McCann Philippines Denies Claims It Plagiarized a 2014 South African Ad in Its New Tourism Campaign

Similar concepts drove three different spots

The ad disappeared from YouTube earlier today.
YouTube

McCann Worldgroup Philippines is denying allegations of plagiarism after controversy arose over a new campaign promoting the country’s tourism department.

The new ad, “Sights,” works from a brilliant premise: A blind tourist visits the Philippines and rediscovers his other senses in the process. The subtle reveal arrives during the spot’s closing seconds in the form of a collapsible walking stick.

It’s a touching story that manages to illustrate many of the Pacific nation’s attractions in a short but wildly colorful film.

Yet, as noted on Monday by one astute Reddit user, it’s conceptually very similar to “Rediscover South Africa,” a 2014 tourism ad by Ireland/Davenport of Johannesburg.

Both efforts feature a blind man whose condition is not fully revealed until the ad’s last moments, and both use their protagonists’ disability to better illustrate the rich sensory experiences one might presumably have on vacation.

Several local publications reported on the Reddit post, and the Philippine Department of Tourism’s assistant secretary, Frederick Alegre, went on the TV show GMA News to Go to defend the work, saying, “You know how the creative agencies work; they’re able to present it in different manners.”

McCann elaborated on the matter in its own extensive statement: “In working with the Department of Tourism (DOT), we have been inspired by the many stories we have seen and heard, about why foreigners choose to visit the Philippines. Many of them have spoken about our innate warmth, the genuine friendships they have developed here, our hospitality that extends to a sense of family and the many reasons why it is the Filipino people that truly make it ‘more fun in the Philippines.'”

The statement also notes that “Sights” was inspired by a true story.

“Our research has also shown that, of the millions of visitors who visit the Philippines, thousands of foreigners from over 100 countries have chosen to live and retire here. Our latest film, ‘Sights,’ was particularly inspired by the story of a visually impaired foreigner who has made the Philippines his home and who has come to experience the Philippines in different ways,” the statement said.

“We acknowledge the feedback that the way this story was told may have similarities with the South African tourism campaign,” the statement continued. “It is unfortunate that the DOT has been called out and accused of plagiarism, for work we have done to highlight the testimonial of a real retiree. We take full responsibility, as all ideas and storyboards presented were conceptualized by McCann Worldgroup Philippines.”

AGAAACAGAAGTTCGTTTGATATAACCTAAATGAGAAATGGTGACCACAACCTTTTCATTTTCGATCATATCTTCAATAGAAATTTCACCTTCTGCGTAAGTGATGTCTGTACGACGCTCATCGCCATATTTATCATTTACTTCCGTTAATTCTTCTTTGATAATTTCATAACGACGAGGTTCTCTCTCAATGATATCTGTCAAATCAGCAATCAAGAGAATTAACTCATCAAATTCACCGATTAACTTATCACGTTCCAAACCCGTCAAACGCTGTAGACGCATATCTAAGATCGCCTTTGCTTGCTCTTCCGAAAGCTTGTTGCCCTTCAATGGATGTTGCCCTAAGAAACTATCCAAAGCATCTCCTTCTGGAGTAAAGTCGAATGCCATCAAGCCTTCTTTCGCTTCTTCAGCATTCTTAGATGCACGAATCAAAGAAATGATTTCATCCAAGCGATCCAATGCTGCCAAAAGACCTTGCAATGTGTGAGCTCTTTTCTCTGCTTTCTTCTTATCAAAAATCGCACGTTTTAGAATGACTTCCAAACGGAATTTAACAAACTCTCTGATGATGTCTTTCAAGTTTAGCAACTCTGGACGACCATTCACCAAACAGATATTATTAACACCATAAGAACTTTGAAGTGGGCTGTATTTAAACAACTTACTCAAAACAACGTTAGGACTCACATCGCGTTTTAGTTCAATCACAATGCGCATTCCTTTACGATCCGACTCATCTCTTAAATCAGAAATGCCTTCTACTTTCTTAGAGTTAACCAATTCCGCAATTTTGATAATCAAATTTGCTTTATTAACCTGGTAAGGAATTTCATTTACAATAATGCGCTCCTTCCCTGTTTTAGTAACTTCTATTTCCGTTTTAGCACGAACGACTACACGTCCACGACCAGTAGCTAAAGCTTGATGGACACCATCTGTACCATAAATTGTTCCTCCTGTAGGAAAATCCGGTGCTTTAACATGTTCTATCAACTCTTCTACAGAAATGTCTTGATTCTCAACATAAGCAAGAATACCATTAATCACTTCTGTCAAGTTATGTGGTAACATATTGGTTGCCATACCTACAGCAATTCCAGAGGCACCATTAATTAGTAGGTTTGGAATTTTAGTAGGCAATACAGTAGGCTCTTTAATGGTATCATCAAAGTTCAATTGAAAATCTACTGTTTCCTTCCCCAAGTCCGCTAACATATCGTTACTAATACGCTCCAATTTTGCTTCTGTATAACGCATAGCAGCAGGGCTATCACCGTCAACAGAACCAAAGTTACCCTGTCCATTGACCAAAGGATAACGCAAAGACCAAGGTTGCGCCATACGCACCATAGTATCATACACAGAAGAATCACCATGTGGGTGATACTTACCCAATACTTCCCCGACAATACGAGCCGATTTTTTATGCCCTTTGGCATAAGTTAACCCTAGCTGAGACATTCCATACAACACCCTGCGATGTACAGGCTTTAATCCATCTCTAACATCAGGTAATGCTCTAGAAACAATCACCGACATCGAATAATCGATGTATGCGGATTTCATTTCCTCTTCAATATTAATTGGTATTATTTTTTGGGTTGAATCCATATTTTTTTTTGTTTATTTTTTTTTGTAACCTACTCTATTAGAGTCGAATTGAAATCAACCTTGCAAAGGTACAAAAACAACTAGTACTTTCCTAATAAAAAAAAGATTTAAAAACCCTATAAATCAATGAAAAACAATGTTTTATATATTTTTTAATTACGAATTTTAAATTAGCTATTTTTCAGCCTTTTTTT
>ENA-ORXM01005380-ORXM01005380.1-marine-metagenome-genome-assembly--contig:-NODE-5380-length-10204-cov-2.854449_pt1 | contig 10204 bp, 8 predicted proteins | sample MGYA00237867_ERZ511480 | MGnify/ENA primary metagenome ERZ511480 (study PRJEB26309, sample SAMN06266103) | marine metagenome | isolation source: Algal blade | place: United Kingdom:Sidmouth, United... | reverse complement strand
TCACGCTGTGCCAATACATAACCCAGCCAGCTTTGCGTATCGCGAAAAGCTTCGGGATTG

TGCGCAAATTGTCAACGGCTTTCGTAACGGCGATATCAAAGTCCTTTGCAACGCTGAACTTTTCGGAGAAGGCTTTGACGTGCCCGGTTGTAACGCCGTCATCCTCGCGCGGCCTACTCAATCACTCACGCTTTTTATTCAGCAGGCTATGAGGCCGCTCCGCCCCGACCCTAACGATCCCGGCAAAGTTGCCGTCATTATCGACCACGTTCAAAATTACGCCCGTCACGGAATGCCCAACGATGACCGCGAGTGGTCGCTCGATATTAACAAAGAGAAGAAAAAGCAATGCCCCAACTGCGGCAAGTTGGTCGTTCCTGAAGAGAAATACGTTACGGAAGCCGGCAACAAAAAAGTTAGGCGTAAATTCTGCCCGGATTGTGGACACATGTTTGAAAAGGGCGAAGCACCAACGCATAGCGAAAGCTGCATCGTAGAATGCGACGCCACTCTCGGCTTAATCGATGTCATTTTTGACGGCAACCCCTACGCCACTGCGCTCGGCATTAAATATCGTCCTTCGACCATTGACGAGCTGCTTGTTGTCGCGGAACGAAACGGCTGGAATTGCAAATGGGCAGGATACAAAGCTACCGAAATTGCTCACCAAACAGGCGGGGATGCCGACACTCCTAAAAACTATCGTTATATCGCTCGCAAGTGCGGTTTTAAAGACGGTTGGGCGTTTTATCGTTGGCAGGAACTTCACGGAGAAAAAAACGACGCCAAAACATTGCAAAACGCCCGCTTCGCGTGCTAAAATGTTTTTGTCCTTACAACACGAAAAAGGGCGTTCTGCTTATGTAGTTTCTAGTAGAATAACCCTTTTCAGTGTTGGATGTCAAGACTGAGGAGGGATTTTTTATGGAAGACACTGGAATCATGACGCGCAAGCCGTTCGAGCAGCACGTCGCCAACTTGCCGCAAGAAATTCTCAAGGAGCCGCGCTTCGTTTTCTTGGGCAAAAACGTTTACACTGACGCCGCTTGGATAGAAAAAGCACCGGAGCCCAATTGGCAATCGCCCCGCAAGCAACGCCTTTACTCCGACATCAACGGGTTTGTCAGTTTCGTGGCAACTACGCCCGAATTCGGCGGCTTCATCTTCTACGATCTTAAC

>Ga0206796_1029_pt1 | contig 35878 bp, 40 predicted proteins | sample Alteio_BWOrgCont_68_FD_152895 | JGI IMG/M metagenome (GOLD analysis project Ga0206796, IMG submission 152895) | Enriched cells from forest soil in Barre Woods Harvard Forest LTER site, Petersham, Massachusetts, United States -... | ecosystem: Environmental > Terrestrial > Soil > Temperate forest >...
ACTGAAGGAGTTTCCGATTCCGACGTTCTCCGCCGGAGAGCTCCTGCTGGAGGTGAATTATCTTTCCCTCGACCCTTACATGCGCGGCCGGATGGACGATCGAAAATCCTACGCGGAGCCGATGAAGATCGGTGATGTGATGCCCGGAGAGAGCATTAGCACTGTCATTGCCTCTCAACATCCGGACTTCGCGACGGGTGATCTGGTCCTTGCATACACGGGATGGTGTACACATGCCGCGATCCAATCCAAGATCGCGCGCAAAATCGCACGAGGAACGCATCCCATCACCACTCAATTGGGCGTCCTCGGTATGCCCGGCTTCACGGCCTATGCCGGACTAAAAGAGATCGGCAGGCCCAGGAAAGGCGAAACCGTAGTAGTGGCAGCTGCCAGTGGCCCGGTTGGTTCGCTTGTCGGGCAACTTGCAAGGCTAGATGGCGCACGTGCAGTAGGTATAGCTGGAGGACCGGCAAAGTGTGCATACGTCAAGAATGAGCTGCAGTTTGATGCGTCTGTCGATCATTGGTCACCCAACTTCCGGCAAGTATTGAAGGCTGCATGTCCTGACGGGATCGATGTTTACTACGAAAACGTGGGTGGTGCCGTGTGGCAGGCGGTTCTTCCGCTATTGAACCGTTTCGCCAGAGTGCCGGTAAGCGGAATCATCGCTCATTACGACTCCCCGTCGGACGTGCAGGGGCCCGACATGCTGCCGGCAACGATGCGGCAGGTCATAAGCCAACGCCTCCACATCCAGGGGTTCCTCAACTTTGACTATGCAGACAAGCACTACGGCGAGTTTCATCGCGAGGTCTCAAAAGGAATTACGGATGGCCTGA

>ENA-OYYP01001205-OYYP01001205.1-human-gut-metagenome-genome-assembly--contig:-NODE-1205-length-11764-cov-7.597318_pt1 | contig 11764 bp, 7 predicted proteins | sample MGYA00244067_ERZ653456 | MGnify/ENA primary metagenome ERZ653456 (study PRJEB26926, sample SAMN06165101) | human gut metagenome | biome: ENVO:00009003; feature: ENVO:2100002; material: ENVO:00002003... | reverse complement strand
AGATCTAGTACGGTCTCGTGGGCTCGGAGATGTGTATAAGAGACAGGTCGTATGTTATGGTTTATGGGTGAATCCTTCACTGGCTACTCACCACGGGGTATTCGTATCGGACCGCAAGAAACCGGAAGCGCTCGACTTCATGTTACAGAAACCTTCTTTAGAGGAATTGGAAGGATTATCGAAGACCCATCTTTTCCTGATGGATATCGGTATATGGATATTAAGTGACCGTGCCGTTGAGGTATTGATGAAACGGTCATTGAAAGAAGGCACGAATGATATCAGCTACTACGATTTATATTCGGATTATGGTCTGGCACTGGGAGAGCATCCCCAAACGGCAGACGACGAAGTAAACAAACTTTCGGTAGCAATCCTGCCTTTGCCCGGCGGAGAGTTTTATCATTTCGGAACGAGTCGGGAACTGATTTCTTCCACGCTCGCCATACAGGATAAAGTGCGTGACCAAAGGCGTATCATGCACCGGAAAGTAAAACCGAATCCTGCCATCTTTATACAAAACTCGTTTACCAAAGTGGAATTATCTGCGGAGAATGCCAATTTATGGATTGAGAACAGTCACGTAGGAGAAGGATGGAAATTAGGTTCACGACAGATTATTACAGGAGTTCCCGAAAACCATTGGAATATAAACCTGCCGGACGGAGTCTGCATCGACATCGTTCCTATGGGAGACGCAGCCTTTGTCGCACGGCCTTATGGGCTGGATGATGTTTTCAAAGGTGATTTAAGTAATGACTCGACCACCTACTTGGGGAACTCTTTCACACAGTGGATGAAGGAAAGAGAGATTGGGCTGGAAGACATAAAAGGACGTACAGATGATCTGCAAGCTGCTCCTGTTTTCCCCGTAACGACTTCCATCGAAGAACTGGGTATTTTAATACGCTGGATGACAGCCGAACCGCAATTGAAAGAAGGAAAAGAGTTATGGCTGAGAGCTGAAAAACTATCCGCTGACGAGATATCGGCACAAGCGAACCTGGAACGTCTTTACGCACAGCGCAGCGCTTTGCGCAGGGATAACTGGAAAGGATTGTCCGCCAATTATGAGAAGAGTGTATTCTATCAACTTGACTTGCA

The statement concluded, “We also underscore that there has never been any intention to copy others’ creative work. McCann Worldgroup Philippines has always strived to adhere to our guiding principle, ‘Truth Well Told,’ in everything we do. We stand by the integrity with which this campaign was developed.”

Interestingly, McCann Worldgroup Philippines was not the first agency accused of copying the underlying concept.

In early 2016, an ad for Tourisme Québec by Montreal-based agency lg2 went viral, with the French and English versions of the video garnering nearly 13 million views. Like “Rediscover South Africa,” that effort also featured a blind tourist and the many incredible experiences he had while visiting another country.

Like McCann, lg2 denied having copied the concept, and that agency’s work does lack the last-minute reveals of the other two spots.

The agency told CBC News that lg2 creative director Marc Fortin saw the South African campaign before production on the ad began but decided to proceed because he did not believe the similarities were so great as to negate the release of the Québec effort.

“Not at any moment did the South African spot influence the creation of our campaign,” an agency representative told Adweek at the time. “With the quantity of advertising films that are produced every year on the international scene, it is not surprising that ideas can sometimes meet.”

Maybe these three efforts simply demonstrate the power of a great idea.